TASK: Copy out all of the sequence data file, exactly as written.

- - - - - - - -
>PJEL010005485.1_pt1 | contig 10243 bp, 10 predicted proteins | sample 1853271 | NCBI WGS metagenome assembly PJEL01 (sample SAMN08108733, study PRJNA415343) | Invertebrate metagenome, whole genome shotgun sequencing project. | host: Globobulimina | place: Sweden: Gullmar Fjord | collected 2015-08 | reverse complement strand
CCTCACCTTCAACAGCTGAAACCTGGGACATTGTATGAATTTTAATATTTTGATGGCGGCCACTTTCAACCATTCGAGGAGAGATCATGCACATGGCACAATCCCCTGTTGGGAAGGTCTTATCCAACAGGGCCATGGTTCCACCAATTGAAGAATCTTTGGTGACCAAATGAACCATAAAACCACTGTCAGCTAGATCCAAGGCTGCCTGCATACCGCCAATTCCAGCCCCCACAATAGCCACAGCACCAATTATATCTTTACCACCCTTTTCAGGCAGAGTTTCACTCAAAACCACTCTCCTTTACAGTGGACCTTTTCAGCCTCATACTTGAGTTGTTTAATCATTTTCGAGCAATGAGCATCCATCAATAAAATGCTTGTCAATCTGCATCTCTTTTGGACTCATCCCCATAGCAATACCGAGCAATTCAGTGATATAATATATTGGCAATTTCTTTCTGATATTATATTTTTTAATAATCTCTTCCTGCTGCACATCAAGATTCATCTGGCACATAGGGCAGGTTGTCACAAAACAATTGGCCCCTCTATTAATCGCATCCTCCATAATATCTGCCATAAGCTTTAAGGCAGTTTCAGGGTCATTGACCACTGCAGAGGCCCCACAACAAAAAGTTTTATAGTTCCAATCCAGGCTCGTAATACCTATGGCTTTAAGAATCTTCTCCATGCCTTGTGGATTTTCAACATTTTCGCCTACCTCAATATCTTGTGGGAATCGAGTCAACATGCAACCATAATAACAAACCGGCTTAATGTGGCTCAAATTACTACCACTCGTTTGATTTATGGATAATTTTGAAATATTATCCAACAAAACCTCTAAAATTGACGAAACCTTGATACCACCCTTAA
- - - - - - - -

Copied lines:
>PJEL010005485.1_pt1 | contig 10243 bp, 10 predicted proteins | sample 1853271 | NCBI WGS metagenome assembly PJEL01 (sample SAMN08108733, study PRJNA415343) | Invertebrate metagenome, whole genome shotgun sequencing project. | host: Globobulimina | place: Sweden: Gullmar Fjord | collected 2015-08 | reverse complement strand
CCTCACCTTCAACAGCTGAAACCTGGGACATTGTATGAATTTTAATATTTTGATGGCGGCCACTTTCAACCATTCGAGGAGAGATCATGCACATGGCACAATCCCCTGTTGGGAAGGTCTTATCCAACAGGGCCATGGTTCCACCAATTGAAGAATCTTTGGTGACCAAATGAACCATAAAACCACTGTCAGCTAGATCCAAGGCTGCCTGCATACCGCCAATTCCAGCCCCCACAATAGCCACAGCACCAATTATATCTTTACCACCCTTTTCAGGCAGAGTTTCACTCAAAACCACTCTCCTTTACAGTGGACCTTTTCAGCCTCATACTTGAGTTGTTTAATCATTTTCGAGCAATGAGCATCCATCAATAAAATGCTTGTCAATCTGCATCTCTTTTGGACTCATCCCCATAGCAATACCGAGCAATTCAGTGATATAATATATTGGCAATTTCTTTCTGATATTATATTTTTTAATAATCTCTTCCTGCTGCACATCAAGATTCATCTGGCACATAGGGCAGGTTGTCACAAAACAATTGGCCCCTCTATTAATCGCATCCTCCATAATATCTGCCATAAGCTTTAAGGCAGTTTCAGGGTCATTGACCACTGCAGAGGCCCCACAACAAAAAGTTTTATAGTTCCAATCCAGGCTCGTAATACCTATGGCTTTAAGAATCTTCTCCATGCCTTGTGGATTTTCAACATTTTCGCCTACCTCAATATCTTGTGGGAATCGAGTCAACATGCAACCATAATAACAAACCGGCTTAATGTGGCTCAAATTACTACCACTCGTTTGATTTATGGATAATTTTGAAATATTATCCAACAAAACCTCTAAAATTGACGAAACCTTGATACCACCCTTAA